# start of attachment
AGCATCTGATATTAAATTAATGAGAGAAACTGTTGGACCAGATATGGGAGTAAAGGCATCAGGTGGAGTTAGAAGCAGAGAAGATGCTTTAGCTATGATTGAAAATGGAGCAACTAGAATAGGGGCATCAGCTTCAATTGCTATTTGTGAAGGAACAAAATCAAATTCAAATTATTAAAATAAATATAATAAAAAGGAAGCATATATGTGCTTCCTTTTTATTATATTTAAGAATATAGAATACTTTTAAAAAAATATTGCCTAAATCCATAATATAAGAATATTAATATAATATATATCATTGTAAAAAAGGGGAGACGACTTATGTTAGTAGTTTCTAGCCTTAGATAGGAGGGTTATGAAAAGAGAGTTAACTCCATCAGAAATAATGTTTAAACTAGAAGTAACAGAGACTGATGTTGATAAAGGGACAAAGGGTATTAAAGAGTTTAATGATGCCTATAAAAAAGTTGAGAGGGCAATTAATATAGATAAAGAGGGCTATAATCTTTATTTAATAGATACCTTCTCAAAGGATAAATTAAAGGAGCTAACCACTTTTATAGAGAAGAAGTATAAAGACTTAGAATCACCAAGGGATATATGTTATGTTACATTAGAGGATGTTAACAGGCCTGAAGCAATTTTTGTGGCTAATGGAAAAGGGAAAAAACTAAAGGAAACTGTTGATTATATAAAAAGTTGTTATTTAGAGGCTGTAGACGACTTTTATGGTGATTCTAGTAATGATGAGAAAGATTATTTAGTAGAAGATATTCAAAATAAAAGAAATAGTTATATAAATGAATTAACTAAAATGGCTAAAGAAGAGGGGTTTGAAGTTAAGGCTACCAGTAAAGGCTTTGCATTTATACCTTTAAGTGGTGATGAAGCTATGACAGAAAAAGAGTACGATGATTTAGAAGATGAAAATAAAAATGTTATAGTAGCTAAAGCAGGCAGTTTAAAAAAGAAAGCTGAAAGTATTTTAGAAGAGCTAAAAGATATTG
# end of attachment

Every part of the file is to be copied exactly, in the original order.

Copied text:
AGCATCTGATATTAAATTAATGAGAGAAACTGTTGGACCAGATATGGGAGTAAAGGCATCAGGTGGAGTTAGAAGCAGAGAAGATGCTTTAGCTATGATTGAAAATGGAGCAACTAGAATAGGGGCATCAGCTTCAATTGCTATTTGTGAAGGAACAAAATCAAATTCAAATTATTAAAATAAATATAATAAAAAGGAAGCATATATGTGCTTCCTTTTTATTATATTTAAGAATATAGAATACTTTTAAAAAAATATTGCCTAAATCCATAATATAAGAATATTAATATAATATATATCATTGTAAAAAAGGGGAGACGACTTATGTTAGTAGTTTCTAGCCTTAGATAGGAGGGTTATGAAAAGAGAGTTAACTCCATCAGAAATAATGTTTAAACTAGAAGTAACAGAGACTGATGTTGATAAAGGGACAAAGGGTATTAAAGAGTTTAATGATGCCTATAAAAAAGTTGAGAGGGCAATTAATATAGATAAAGAGGGCTATAATCTTTATTTAATAGATACCTTCTCAAAGGATAAATTAAAGGAGCTAACCACTTTTATAGAGAAGAAGTATAAAGACTTAGAATCACCAAGGGATATATGTTATGTTACATTAGAGGATGTTAACAGGCCTGAAGCAATTTTTGTGGCTAATGGAAAAGGGAAAAAACTAAAGGAAACTGTTGATTATATAAAAAGTTGTTATTTAGAGGCTGTAGACGACTTTTATGGTGATTCTAGTAATGATGAGAAAGATTATTTAGTAGAAGATATTCAAAATAAAAGAAATAGTTATATAAATGAATTAACTAAAATGGCTAAAGAAGAGGGGTTTGAAGTTAAGGCTACCAGTAAAGGCTTTGCATTTATACCTTTAAGTGGTGATGAAGCTATGACAGAAAAAGAGTACGATGATTTAGAAGATGAAAATAAAAATGTTATAGTAGCTAAAGCAGGCAGTTTAAAAAAGAAAGCTGAAAGTATTTTAGAAGAGCTAAAAGATATTG